Miles Hunt was taking a break from archiving material in the studio when I caught him on the phone at his rural Shropshire base, not far from his Black Country roots.
“Not so far at all. It’s still Midlands, innit”.
We might as well start with a little history, going back to Miles’ roots, long before Stourbridge outfit The Wonder Stuff came to life. I tell him I hadn’t realised until recently that he’s a nephew of keyboard and horns player Bill Hunt, one of the early members of the Electric Light Orchestra (ELO) that defected with Roy Wood to form Wizzard. So was Uncle Bill a big influence on Miles getting into this rock’n’roll malarkey?
“I suppose so. It didn’t seem unusual. It was all we knew, having an uncle on Top of the Pops and the like, and me and my brother were really into the pop music of the early ‘70s when we were growing up. And as well as Bill, one of the biggest bands in the country at the time was Slade, and there was a sense of pride that they were from where we were from.”
Ooh, I love it when an interviewee mentions Slade. It gives me a chance to talk lots of nonsense about Nod, Jim, Dave and Don. I was going to mention the (pretty obvious) connections anyway, but he’s saved me the trouble of trying too hard.
It must have given you boys from the Black Country stuff added confidence seeing them make it big.
“Yeah, they were working-class guys catapulted to national fame. The music they played had such an energy, and we were just the right age to catch it.”
You’ve always acknowledged those great bands from your neck of the woods, covering among other nuggets Slade’s Coz I Luv You and Far Far Away and The Move’s Blackberry Way, The Beat’s Save it for Later, Dexy’s There, There My Dear and even Duran Duran’s Planet Earth.
“Yeah, we just wanted to celebrate the music of the Midlands, which I think national media – and by that I mean London – overlooks.
“We sat around trying to work out why someone like Roy Wood doesn’t get the praise he deserves. A lot of bands from here – including ourselves – have this self-deprecating sense of humour. It’s part of that Midlands make-up, whether you’re in a band or not.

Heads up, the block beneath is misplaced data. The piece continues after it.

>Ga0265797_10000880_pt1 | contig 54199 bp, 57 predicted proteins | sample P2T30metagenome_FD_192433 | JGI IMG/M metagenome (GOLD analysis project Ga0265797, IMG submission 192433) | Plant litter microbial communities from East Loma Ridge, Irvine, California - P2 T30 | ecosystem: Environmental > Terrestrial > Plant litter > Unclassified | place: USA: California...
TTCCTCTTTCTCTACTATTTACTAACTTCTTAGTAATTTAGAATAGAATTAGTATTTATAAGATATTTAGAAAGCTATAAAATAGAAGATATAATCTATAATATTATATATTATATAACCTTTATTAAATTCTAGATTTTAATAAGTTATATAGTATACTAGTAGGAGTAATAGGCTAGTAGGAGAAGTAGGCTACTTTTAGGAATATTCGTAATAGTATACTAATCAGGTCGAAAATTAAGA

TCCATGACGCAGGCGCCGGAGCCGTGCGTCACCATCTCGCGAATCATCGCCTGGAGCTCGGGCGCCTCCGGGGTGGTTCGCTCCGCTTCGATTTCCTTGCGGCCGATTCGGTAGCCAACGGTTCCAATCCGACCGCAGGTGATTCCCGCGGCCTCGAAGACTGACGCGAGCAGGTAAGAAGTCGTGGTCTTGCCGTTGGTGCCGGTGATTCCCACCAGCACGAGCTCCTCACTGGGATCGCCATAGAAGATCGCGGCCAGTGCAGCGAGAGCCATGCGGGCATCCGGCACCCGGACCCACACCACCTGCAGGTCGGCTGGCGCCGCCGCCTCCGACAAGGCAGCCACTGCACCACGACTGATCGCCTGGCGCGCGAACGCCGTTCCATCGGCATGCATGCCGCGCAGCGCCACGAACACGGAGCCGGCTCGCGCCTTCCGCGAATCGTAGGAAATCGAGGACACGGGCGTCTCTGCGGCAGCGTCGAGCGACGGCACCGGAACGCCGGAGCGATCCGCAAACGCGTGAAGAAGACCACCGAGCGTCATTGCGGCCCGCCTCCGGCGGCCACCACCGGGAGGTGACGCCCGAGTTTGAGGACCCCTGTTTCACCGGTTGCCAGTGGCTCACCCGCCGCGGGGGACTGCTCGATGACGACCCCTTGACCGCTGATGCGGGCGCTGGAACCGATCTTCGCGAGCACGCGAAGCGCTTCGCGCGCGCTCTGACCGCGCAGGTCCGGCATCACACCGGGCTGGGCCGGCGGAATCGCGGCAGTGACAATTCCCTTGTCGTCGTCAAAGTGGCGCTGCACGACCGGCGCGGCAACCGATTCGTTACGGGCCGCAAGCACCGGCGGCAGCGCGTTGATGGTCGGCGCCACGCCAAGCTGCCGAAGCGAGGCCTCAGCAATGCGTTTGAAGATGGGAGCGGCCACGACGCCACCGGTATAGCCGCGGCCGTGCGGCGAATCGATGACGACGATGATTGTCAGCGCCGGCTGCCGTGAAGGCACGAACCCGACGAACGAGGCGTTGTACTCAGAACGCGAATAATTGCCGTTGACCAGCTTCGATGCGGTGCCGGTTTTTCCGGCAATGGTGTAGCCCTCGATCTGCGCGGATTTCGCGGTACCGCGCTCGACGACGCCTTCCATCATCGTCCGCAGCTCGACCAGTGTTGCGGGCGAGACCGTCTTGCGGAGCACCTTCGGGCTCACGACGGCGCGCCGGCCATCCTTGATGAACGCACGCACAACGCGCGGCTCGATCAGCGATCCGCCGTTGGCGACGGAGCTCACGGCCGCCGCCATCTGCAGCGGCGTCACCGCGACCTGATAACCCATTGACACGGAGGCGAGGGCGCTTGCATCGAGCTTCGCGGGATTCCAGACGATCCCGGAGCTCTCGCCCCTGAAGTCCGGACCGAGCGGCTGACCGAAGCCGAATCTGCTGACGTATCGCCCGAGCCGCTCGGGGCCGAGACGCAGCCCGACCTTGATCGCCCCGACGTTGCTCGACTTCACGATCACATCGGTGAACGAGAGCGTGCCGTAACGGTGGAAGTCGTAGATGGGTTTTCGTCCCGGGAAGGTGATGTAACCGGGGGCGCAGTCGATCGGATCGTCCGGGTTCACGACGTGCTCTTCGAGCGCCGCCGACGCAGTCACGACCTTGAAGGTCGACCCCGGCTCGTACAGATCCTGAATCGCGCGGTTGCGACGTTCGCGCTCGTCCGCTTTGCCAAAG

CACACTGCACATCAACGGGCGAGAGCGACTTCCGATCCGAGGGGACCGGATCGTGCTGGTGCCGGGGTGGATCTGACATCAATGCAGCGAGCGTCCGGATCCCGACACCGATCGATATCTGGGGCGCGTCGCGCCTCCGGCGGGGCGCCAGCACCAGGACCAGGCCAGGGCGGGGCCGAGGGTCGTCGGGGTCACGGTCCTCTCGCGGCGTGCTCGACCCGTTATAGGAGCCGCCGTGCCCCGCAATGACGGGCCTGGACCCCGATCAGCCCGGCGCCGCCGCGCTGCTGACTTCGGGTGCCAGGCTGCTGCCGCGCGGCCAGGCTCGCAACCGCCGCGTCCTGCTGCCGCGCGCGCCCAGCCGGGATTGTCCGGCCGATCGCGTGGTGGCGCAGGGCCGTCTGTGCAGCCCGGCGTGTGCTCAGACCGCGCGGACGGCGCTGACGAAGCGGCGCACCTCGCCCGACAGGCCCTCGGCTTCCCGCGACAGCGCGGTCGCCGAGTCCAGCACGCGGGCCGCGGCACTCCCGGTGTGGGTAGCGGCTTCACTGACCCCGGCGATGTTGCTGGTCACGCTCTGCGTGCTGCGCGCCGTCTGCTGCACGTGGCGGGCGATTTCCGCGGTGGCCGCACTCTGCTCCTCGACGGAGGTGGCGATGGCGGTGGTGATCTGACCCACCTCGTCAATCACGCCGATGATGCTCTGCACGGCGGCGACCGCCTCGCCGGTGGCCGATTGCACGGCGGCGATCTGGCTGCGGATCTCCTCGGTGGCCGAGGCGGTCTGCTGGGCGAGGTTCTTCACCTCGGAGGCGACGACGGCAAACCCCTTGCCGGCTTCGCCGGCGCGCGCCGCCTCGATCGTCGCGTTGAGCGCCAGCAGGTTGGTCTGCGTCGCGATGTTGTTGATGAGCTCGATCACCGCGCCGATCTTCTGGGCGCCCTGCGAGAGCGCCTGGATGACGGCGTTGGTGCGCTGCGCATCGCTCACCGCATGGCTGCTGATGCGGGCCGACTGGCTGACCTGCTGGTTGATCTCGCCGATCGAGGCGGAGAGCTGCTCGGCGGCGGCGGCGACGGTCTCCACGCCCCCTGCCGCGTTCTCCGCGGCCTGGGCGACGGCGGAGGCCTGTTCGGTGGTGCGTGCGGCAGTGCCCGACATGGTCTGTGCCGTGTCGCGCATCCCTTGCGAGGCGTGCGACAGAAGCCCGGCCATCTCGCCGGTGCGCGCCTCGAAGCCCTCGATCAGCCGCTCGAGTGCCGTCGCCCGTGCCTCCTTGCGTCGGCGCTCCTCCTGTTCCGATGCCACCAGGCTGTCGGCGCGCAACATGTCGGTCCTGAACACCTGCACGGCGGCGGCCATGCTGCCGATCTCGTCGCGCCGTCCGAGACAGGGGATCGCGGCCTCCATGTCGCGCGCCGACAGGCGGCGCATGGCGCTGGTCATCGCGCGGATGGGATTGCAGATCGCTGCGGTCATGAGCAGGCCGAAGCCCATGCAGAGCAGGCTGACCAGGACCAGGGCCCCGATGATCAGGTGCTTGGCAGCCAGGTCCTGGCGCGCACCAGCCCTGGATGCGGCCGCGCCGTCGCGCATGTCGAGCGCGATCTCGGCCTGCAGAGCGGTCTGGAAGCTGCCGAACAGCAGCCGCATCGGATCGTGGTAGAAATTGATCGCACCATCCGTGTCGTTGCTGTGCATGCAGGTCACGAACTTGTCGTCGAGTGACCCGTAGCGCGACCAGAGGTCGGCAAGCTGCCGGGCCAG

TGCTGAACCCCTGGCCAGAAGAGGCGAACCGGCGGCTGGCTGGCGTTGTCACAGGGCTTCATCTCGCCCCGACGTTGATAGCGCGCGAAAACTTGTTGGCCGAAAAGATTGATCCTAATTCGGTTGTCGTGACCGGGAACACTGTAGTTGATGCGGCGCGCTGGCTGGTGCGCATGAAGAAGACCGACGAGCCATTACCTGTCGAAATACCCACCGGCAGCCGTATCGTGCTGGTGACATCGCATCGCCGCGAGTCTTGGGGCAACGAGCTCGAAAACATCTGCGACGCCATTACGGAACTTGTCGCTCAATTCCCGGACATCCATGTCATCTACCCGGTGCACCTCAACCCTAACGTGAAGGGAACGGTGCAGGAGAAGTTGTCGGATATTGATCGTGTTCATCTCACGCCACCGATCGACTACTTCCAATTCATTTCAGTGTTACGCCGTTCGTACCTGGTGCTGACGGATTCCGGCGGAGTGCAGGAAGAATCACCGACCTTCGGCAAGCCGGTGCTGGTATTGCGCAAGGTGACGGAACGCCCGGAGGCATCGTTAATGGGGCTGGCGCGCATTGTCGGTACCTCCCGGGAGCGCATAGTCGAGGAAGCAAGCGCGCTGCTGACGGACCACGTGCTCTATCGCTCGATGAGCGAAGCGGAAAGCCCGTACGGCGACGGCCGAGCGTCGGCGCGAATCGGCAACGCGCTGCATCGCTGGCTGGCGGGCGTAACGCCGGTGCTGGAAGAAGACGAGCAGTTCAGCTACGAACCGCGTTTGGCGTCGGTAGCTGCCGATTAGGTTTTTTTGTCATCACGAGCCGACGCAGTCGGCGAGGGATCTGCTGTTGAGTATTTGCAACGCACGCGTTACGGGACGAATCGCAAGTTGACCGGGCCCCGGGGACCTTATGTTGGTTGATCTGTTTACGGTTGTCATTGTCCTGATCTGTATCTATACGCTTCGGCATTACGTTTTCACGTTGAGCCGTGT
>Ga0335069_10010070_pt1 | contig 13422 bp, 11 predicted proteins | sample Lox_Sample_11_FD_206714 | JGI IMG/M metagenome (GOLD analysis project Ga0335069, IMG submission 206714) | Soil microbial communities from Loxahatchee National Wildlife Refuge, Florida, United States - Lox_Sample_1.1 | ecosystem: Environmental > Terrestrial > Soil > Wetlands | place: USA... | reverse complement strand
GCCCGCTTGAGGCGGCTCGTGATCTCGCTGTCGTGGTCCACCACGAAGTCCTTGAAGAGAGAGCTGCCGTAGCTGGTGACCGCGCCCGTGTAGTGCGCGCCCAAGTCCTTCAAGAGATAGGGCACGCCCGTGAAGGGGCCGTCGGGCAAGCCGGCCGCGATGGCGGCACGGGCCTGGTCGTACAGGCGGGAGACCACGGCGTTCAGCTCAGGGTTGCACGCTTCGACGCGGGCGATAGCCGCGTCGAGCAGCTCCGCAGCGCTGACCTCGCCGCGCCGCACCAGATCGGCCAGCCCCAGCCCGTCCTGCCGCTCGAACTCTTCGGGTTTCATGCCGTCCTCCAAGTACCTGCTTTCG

“You have bands from Manchester or Liverpool from 50 to five years ago – and I don’t mean this as a slag-off, whether it’s McCartney, McCulloch or The Stone Roses – comfortable telling everyone they’re the greatest band on the planet. Imagine that sentence coming out of Noddy Holder’s mouth! He’d never say that, and nor would Ozzy Osbourne or Roy Wood. Instead, we’d make some remark with ourselves as the butt of the gag. So I often wonder whether the media thinks if we’re not taking ourselves seriously, why should they.”
Seeing as you mentioned Slade first, do you think you could ever entice the elusive Jim Lea out to share violin duties with Erica (for the uninitiated, that’s Miles’ partner Erica Nockalls, ‘violinist, vocalist, songwriter and visual artist’) one night, maybe get him on stage at the Robin in Bilston?
“I don’t know. I speak to Dave Hill once a year, last time back in December (around the same time I did, with the resultant interview here), trying to get him to play on our record. But he was in Russia at the time, and when we broke for Christmas everyone was too knackered and it never happened. I haven’t spoken to Jim Lea in 20-odd years, and never hear about anyone bumping into him. People tell me they’ve spotted Robert Plant in Kinver or wherever, but never Jimmy Lea.”
“No! I’ve still got those old tapes, all digitalised now. I see the worth in it, but we were all so young. All we were was the result of our influences. I was trying to play like a cross between Slade’s Don Powell and Pete de Freitas from the Bunnymen – just hitting the f***ing things as hard as you can!
“We were into Psychedelic Furs, Bauhaus, the Bunnymen, but then they kicked me out and Graham Crabb took over on drums and became the co-singer. They got a bit more glam-rock after that. We were more alternative goth, but then they were listening to Hanoi Rocks and Mott the Hoople, trying to learn the way they played. It was entertaining though, and tight, and Clint (Mansell) was a fabulous frontman.”